Horseracing Epitomises Hope

Let's speak for those who can't

The interview with NHA CEO Vee Moodley on the SABC news on Thursday evening had a few people questioning the use of the Dundee July for support footage.

Justin Hoffmann writes in the Sporting Post Mailbag that he believes the ‘inappropriate video’ in no way accurately represents South African racing.

Dundee July (photo: CHCU)

Dundee July (photo: CHCU)

I took it upon myself to lodge a complaint with the BCCSA regarding the matter and I have already received a confirmation from them. In the same breath it inspired me to write my own opinion on the current situation in horse racing.

A sport that has been the backbone of my family my entirely life, my father was a former jockey and continues to work in racing to this day. This sport is close to my heart and I am hoping that my submission can help to spread some kind of voice.

For context, I believe the imagery used by the SABC could paint a negative picture of horse racing to the portion of the population who doesn’t know exactly how the industry works – which could lead to outcry for the way horses are treated, even though the way we treat them is not at all related to the images used.

Seabiscuit, a name that resonates deeply with anyone involved in the horse racing industry. Yet a name so powerful that even those who aren’t have heard the tale.

He was the little horse that could, the horse that inspired so many working-class Americans during the great depression.

Now, I’m not saying horse racing brought America out of depression but there are two sides to this story in my opinion.

Yes, the betting boom of the 1920s did inject some much-needed money into the economy, but that isn’t what I see.

I see a horse who was despite his awkward gait and somewhat sub-par appearance was given a chance thanks to the simple passion of his owner.

A horse who given his appearance should not have achieved much and who didn’t actually do so in his earlier races. He went on to prove so many wrong, he went on to be a champion, all because a handful of people decided to care a little more.

Fast forward 100 years.

We may not be in the midst of war, but a depression is looming, oil is worthless, a pandemic is running rampant and as a result unemployment is sky rocketing. Right now, we need a little passion, we need a little belief, something to unite us in.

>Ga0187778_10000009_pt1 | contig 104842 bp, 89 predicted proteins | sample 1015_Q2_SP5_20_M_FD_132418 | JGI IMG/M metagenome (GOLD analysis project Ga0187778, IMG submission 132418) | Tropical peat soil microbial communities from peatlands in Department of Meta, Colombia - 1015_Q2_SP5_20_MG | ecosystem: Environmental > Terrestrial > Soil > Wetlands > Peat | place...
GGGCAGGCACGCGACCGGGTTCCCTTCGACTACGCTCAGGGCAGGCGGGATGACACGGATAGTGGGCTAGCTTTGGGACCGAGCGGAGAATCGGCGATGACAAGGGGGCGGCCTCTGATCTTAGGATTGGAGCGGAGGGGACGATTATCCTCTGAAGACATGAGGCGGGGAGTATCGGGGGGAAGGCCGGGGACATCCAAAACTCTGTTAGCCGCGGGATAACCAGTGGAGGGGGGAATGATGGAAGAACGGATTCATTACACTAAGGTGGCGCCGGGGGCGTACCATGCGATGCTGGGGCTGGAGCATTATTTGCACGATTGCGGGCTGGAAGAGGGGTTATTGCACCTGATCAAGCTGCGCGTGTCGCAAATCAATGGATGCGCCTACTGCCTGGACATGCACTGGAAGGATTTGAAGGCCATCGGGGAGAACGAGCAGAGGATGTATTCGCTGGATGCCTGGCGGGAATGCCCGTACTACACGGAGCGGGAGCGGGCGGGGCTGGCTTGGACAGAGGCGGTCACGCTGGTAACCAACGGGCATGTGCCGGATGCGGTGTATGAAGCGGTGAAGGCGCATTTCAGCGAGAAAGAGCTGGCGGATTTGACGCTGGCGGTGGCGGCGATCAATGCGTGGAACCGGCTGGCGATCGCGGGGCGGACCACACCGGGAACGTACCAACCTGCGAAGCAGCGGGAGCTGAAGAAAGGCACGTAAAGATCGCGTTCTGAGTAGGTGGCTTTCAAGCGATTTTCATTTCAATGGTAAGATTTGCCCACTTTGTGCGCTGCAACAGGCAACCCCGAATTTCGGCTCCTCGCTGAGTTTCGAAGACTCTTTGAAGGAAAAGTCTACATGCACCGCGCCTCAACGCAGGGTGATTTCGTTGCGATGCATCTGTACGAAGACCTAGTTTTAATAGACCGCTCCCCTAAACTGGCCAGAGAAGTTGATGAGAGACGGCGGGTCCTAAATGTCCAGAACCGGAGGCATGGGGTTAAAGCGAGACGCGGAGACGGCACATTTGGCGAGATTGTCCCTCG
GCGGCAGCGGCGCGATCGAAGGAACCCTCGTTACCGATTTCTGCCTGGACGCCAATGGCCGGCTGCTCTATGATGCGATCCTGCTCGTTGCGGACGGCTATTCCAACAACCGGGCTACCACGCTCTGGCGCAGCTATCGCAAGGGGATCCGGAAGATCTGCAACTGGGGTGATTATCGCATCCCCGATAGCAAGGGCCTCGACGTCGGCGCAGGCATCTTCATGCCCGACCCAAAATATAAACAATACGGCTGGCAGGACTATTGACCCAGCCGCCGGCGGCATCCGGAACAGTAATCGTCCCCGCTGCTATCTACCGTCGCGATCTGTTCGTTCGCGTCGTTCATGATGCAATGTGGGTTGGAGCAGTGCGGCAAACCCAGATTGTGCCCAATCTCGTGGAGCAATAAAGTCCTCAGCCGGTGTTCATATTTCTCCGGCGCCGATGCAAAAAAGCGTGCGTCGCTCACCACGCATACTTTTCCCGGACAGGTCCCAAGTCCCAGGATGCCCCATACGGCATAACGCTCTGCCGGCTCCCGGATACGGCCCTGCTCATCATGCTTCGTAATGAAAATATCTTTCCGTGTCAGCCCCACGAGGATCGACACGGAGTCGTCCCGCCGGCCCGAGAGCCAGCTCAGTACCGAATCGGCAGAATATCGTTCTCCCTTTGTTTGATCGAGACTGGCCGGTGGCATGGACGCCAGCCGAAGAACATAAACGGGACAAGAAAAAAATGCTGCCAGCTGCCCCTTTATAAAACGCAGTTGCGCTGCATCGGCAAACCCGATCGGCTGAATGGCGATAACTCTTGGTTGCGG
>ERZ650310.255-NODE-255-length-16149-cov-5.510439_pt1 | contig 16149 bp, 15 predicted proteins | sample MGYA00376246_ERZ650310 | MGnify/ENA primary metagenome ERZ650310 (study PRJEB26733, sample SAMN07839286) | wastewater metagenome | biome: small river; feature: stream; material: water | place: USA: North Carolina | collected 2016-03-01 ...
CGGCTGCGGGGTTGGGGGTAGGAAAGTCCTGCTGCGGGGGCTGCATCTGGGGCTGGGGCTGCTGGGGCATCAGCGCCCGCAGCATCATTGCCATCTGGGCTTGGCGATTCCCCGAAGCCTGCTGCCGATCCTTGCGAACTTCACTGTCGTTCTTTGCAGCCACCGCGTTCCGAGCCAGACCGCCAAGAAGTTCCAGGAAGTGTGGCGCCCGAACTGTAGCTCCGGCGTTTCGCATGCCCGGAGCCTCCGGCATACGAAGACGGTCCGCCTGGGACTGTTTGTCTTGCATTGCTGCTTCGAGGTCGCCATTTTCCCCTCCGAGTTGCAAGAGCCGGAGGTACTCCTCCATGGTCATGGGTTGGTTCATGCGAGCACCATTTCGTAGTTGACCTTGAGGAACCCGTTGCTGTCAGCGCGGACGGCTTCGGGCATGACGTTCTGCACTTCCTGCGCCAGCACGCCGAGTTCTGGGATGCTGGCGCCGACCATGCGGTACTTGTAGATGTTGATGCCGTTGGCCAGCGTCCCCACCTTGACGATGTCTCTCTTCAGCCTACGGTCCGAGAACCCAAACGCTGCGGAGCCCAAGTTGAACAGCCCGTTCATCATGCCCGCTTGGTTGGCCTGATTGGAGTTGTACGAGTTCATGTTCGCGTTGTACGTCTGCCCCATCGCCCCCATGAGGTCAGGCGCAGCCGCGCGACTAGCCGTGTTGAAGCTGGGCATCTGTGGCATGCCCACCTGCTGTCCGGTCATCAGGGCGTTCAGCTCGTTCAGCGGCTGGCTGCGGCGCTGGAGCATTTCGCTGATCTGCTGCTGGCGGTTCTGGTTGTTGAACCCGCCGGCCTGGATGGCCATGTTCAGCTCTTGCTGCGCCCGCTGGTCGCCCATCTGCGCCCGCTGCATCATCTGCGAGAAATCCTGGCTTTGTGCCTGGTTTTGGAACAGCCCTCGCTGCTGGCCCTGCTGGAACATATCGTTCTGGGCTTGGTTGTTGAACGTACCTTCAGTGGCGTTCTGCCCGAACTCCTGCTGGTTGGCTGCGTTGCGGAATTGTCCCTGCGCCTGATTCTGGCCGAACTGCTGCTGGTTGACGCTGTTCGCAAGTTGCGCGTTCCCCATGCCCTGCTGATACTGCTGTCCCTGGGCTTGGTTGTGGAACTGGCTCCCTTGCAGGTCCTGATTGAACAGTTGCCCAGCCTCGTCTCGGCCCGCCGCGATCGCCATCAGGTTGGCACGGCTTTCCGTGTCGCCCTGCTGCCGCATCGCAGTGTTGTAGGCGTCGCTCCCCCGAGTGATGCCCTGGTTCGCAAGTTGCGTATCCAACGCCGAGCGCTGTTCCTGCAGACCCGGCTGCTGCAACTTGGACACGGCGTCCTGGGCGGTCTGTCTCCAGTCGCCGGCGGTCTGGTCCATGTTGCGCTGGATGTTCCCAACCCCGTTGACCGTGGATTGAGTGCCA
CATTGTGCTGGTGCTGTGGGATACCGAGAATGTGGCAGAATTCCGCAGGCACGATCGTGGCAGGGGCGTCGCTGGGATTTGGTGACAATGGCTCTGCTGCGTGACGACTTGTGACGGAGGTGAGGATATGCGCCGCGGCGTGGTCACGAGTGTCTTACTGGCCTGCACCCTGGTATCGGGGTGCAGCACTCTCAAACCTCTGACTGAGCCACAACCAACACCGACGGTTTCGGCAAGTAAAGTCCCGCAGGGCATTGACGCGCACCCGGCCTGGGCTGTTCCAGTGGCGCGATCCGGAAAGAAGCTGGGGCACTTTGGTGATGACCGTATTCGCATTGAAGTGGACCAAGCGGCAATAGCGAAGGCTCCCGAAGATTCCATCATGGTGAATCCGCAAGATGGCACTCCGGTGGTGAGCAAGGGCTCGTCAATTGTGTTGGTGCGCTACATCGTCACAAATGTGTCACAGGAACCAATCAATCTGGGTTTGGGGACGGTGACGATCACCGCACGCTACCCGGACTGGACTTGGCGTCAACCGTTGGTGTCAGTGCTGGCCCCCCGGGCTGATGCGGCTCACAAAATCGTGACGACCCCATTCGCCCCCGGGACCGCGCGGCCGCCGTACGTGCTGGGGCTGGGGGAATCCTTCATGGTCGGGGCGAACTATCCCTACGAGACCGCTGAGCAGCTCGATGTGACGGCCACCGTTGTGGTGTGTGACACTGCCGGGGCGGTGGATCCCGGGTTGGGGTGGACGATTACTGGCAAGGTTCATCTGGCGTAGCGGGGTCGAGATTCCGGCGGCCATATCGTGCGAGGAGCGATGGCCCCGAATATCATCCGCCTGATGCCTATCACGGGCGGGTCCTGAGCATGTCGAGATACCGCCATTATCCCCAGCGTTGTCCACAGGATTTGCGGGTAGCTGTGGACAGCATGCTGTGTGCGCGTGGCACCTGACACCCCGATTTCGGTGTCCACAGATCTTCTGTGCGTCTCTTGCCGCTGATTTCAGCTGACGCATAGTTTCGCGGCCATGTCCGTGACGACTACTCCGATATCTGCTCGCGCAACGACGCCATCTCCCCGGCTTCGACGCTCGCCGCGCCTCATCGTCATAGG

While we don’t have another Seabiscuit to look to, in my life, horse racing has been the one constant thing that has always been there to remind me there is hope.

Jamaican Music won the 1976 July under the late Bert Abercrombie. A great year for horseracing in a dark year in South Africa’s modern history.

Growing up with a former jockey for a dad and a show-jumping mother, suffice to say I could trot before I could walk properly. I would not be the man I am today were it not for the relationship with these majestic creatures.

It saddens me deeply to see the racing industry crumble to its knees during this pandemic but the part that makes it even worse is to see the portrayal of the industry in many media outlets.

Yes there is a monetary aspect to this I am not going to deny that, but a horse does not become a champion purely through money, it becomes a champion because a trainer sees something in it, because a groom wakes up every morning to care for his companion and because the right jockey will find the heart of a champion that no one else can see.

Colorado King

Colorado King

To see all this behind the scenes work be tarnished by exposes of the unfortunate instances of bush racing, and the media using outdated images of racing not even taking place in South Africa, makes me think, perhaps it is time for re-education.

Perhaps if we are to save this great sport, we need to open up and help people to understand how much goes into this.

Think not of the gambler who is unable to bet on something, think of the groom who has acquired animal skills that could not be applied elsewhere, the work rider and jockey who dedicated their lives to perfecting a style older than time, the trainer who wakes up at the crack of dawn to watch over what goes on in the stable yard.

Yes, I have rambled on in what seem to be my own emotions, but if you sit down and talk to these people and you will realise these emotions run through all of them.

By not allowing the resumption of racing behind closed doors through the assumption that it is about the gamble, will not only cost jobs, but could cost the lives of many horses as well, not just animals who turn a profit, but companions.

A sport as old as kings themselves, a relationship older than many of us can even comprehend, not a man and his servant but a man who is doing all he can to serve his companion in a time that is making it so difficult to do so.

If we are going to survive this pandemic, we are going to have to stand together not only to fight these lockdown laws but also the negative media attention we are bound to receive.

So, this my friends, is a call to arms, not a call to government.

I am calling on all of my compatriots in the racing industry to stand up and speak for those who can’t speak for themselves right now. It’s time to show the world what they truly mean to us.

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